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The Emanuel Nine Memorial Takes Shape

In June 2015, a white supremacist walked into the Mother Emanuel African Methodist Episcopal Church in Charleston and murdered nine people.


In the years since, a team has been working behind the scenes on a memorial to the missing. After soliciting not concepts from architects, but essays on forgiveness and design philosophy, a committee selected Michael Arad of Handel Architects—known for his work on the National September 11 Memorial in New York City—as designer. Plans for the site were released in July 2018.


“People come by every day and leave flowers and notes,” he told CNN. “There’s no place for them to go. We need someplace to say ‘We stand with you, we want to honor how the families and the congregation responded.’”


The design of the site encompasses a Memorial Courtyard, at the center of which is a marble fountain with the names of the Emanuel Nine engraved around the edge, with water flowing from a cross. The Survivors’ Garden, with stone benches and five trees, honors the five survivors of the attack, and a path from it leads to the Contemplation Basin, which contains an altar for thought and prayer.





Arad sought Pentagram’s pro bono counsel on the project’s graphic design—especially the lettering that would appear on the actual memorial. Michael Bierut and Jonny Sikov were hesitant to recommend Optima or another standard typeface used for such applications, and instead pursued a custom solution that would honor the church’s character and history. The pair traveled to Charleston to visit the church, and were inspired by the hand-painted inscriptions on the stained glass windows within.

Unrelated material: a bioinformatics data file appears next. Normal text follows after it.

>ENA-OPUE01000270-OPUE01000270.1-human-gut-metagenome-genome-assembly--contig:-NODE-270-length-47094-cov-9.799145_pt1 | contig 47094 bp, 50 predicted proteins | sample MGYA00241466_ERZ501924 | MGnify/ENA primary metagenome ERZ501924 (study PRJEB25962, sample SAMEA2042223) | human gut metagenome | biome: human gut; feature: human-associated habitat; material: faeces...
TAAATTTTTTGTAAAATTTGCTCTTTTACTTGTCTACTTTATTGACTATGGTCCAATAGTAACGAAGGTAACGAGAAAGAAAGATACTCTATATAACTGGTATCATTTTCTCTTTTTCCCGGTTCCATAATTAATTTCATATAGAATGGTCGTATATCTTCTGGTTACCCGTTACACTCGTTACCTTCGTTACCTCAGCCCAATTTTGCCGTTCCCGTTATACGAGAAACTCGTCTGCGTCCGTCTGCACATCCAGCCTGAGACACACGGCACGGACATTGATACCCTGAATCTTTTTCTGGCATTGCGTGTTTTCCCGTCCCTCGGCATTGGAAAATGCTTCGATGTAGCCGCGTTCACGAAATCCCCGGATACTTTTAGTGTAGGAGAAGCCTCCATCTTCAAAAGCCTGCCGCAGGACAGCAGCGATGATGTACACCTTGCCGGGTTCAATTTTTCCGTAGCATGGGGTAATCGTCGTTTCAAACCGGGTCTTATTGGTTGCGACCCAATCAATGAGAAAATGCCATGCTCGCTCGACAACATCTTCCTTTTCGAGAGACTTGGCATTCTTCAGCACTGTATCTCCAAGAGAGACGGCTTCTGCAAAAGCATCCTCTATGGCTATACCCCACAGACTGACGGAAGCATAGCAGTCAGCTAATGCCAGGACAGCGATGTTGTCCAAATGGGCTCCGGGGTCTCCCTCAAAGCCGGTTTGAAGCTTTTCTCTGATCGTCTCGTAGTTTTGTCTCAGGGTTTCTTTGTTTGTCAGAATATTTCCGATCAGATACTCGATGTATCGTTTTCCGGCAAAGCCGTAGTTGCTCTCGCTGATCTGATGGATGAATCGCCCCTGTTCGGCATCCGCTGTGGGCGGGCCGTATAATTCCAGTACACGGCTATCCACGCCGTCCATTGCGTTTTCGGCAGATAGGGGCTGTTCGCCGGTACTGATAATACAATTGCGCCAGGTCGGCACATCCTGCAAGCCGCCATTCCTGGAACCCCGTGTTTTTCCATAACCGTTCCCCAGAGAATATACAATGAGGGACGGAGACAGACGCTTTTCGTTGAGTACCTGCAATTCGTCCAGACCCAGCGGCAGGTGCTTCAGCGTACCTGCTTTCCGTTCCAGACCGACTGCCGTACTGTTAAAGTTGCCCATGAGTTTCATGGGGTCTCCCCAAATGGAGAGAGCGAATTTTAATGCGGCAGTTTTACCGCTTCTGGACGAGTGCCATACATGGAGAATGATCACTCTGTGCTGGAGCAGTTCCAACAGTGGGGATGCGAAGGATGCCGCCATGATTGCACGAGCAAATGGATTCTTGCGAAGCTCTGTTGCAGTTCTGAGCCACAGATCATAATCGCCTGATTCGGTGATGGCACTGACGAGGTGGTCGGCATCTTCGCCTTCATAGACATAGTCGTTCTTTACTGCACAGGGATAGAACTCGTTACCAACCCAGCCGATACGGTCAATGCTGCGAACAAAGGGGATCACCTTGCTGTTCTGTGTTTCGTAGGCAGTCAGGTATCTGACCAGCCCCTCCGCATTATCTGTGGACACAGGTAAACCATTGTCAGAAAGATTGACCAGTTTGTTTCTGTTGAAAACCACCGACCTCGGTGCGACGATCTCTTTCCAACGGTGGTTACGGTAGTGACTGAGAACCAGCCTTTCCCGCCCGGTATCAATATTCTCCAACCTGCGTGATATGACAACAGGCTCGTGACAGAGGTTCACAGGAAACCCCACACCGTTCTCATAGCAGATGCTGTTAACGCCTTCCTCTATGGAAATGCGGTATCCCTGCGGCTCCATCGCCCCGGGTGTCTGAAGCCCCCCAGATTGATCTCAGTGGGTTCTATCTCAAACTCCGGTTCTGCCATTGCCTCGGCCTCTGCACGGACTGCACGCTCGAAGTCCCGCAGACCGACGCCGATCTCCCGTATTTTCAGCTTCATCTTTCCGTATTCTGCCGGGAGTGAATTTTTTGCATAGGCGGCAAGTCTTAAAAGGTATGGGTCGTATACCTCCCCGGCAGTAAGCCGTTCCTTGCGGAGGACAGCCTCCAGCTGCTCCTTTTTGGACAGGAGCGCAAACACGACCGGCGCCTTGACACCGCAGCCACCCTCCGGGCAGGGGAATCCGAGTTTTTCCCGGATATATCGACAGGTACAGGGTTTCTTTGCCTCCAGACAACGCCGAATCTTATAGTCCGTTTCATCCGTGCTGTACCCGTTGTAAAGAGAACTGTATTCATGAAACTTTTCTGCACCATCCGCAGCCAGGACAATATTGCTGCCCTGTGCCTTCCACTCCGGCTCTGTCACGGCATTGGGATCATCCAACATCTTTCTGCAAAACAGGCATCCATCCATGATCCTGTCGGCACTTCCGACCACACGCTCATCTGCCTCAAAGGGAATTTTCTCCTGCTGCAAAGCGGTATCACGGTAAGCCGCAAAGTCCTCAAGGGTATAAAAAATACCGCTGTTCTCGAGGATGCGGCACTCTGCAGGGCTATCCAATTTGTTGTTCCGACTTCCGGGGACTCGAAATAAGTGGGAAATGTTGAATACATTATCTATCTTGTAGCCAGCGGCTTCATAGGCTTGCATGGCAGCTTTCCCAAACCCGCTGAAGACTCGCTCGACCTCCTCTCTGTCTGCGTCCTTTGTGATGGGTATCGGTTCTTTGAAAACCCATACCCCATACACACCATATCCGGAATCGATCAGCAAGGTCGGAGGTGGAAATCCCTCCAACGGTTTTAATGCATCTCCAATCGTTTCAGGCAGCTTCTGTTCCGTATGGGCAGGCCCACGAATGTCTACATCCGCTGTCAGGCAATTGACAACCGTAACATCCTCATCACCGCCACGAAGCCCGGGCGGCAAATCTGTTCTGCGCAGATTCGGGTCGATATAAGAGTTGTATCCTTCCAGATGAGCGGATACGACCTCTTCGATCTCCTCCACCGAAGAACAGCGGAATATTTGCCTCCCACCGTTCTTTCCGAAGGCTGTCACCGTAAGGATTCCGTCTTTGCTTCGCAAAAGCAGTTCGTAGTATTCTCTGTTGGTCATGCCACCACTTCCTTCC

Pentagram subsequently commissioned Morcos Key to create custom lettering for the project. As the team details, “The Morcos Key partners brought important perspectives: Jon Key as a Black designer who grew up in the American South, and the Lebanon-born Wael Morcos as an expert interpreter of calligraphy. The result is an expressive blackletter character set that complements the organic forms of the memorial and evokes the legacy of the Mother Emanuel Church.”






In March, Bank of America donated $250,000 to the Mother Emanuel Memorial Foundation board, and the project is still fundraising to meet its estimated $10 million cost. They’re hoping to have funding in place by the end of the year, which would put the effort on track for completion by the close of 2021.


To donate, click here.


Images: Handel Architects / Morcos Key / Pentagram / Mother Emanuel Memorial Foundation

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